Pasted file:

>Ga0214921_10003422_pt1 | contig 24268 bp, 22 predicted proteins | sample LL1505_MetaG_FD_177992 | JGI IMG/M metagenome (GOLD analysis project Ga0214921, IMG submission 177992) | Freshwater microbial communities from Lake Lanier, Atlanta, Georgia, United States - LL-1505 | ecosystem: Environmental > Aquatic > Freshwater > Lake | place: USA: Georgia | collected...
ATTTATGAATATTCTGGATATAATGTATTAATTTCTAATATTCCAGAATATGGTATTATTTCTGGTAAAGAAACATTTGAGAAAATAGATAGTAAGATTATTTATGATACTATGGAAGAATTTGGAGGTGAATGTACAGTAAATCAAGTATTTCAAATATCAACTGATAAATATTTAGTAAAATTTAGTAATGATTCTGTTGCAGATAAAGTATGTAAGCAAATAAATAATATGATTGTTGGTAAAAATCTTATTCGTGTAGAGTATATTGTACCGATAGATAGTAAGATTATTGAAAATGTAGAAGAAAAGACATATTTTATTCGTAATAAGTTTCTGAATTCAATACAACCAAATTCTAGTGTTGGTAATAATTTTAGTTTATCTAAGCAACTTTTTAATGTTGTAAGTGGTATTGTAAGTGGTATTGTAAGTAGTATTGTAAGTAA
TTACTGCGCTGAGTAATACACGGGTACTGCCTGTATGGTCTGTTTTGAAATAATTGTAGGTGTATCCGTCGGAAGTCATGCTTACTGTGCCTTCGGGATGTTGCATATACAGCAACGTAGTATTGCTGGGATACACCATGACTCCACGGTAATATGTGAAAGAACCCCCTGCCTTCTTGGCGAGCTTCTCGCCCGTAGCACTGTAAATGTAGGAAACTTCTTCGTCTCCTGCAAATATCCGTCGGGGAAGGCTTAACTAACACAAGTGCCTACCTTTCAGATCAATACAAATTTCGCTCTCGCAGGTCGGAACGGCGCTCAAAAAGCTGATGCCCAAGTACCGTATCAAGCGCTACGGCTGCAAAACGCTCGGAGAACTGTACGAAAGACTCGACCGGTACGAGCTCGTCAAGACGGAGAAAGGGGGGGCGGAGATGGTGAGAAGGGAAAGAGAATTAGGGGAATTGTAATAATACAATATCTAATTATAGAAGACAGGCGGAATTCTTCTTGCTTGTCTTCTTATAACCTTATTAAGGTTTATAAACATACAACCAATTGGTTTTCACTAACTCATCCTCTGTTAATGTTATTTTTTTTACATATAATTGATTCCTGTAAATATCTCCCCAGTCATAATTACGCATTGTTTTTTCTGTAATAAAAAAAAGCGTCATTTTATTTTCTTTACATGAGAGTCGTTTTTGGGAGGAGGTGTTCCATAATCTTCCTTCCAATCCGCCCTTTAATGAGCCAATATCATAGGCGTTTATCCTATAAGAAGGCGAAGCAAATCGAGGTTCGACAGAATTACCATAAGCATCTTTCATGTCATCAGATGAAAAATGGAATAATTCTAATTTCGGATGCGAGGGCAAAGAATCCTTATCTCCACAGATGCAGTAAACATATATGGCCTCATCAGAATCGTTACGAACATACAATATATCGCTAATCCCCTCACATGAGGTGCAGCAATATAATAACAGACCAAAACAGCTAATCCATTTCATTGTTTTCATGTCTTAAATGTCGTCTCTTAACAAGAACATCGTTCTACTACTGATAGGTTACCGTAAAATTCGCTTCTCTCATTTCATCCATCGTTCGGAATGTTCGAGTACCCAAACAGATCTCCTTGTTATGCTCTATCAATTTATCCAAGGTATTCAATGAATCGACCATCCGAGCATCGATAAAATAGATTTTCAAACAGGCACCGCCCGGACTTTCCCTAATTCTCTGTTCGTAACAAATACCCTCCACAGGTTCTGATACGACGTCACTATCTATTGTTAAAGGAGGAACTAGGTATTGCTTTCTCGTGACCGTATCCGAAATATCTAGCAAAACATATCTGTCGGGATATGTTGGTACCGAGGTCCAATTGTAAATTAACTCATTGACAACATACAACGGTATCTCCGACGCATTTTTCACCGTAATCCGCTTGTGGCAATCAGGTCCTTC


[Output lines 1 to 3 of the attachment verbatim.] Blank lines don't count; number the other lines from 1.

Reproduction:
>Ga0214921_10003422_pt1 | contig 24268 bp, 22 predicted proteins | sample LL1505_MetaG_FD_177992 | JGI IMG/M metagenome (GOLD analysis project Ga0214921, IMG submission 177992) | Freshwater microbial communities from Lake Lanier, Atlanta, Georgia, United States - LL-1505 | ecosystem: Environmental > Aquatic > Freshwater > Lake | place: USA: Georgia | collected...
ATTTATGAATATTCTGGATATAATGTATTAATTTCTAATATTCCAGAATATGGTATTATTTCTGGTAAAGAAACATTTGAGAAAATAGATAGTAAGATTATTTATGATACTATGGAAGAATTTGGAGGTGAATGTACAGTAAATCAAGTATTTCAAATATCAACTGATAAATATTTAGTAAAATTTAGTAATGATTCTGTTGCAGATAAAGTATGTAAGCAAATAAATAATATGATTGTTGGTAAAAATCTTATTCGTGTAGAGTATATTGTACCGATAGATAGTAAGATTATTGAAAATGTAGAAGAAAAGACATATTTTATTCGTAATAAGTTTCTGAATTCAATACAACCAAATTCTAGTGTTGGTAATAATTTTAGTTTATCTAAGCAACTTTTTAATGTTGTAAGTGGTATTGTAAGTGGTATTGTAAGTAGTATTGTAAGTAA
TTACTGCGCTGAGTAATACACGGGTACTGCCTGTATGGTCTGTTTTGAAATAATTGTAGGTGTATCCGTCGGAAGTCATGCTTACTGTGCCTTCGGGATGTTGCATATACAGCAACGTAGTATTGCTGGGATACACCATGACTCCACGGTAATATGTGAAAGAACCCCCTGCCTTCTTGGCGAGCTTCTCGCCCGTAGCACTGTAAATGTAGGAAACTTCTTCGTCTCCTGCAAATATCCGTCGGGGAAGGCTTAACTAACACAAGTGCCTACCTTTCAGATCAATACAAATTTCGCTCTCGCAGGTCGGAACGGCGCTCAAAAAGCTGATGCCCAAGTACCGTATCAAGCGCTACGGCTGCAAAACGCTCGGAGAACTGTACGAAAGACTCGACCGGTACGAGCTCGTCAAGACGGAGAAAGGGGGGGCGGAGATGGTGAGAAGGGAAAGAGAATTAGGGGAATTGTAATAATACAATATCTAATTATAGAAGACAGGCGGAATTCTTCTTGCTTGTCTTCTTATAACCTTATTAAGGTTTATAAACATACAACCAATTGGTTTTCACTAACTCATCCTCTGTTAATGTTATTTTTTTTACATATAATTGATTCCTGTAAATATCTCCCCAGTCATAATTACGCATTGTTTTTTCTGTAATAAAAAAAAGCGTCATTTTATTTTCTTTACATGAGAGTCGTTTTTGGGAGGAGGTGTTCCATAATCTTCCTTCCAATCCGCCCTTTAATGAGCCAATATCATAGGCGTTTATCCTATAAGAAGGCGAAGCAAATCGAGGTTCGACAGAATTACCATAAGCATCTTTCATGTCATCAGATGAAAAATGGAATAATTCTAATTTCGGATGCGAGGGCAAAGAATCCTTATCTCCACAGATGCAGTAAACATATATGGCCTCATCAGAATCGTTACGAACATACAATATATCGCTAATCCCCTCACATGAGGTGCAGCAATATAATAACAGACCAAAACAGCTAATCCATTTCATTGTTTTCATGTCTTAAATGTCGTCTCTTAACAAGAACATCGTTCTACTACTGATAGGTTACCGTAAAATTCGCTTCTCTCATTTCATCCATCGTTCGGAATGTTCGAGTACCCAAACAGATCTCCTTGTTATGCTCTATCAATTTATCCAAGGTATTCAATGAATCGACCATCCGAGCATCGATAAAATAGATTTTCAAACAGGCACCGCCCGGACTTTCCCTAATTCTCTGTTCGTAACAAATACCCTCCACAGGTTCTGATACGACGTCACTATCTATTGTTAAAGGAGGAACTAGGTATTGCTTTCTCGTGACCGTATCCGAAATATCTAGCAAAACATATCTGTCGGGATATGTTGGTACCGAGGTCCAATTGTAAATTAACTCATTGACAACATACAACGGTATCTCCGACGCATTTTTCACCGTAATCCGCTTGTGGCAATCAGGTCCTTC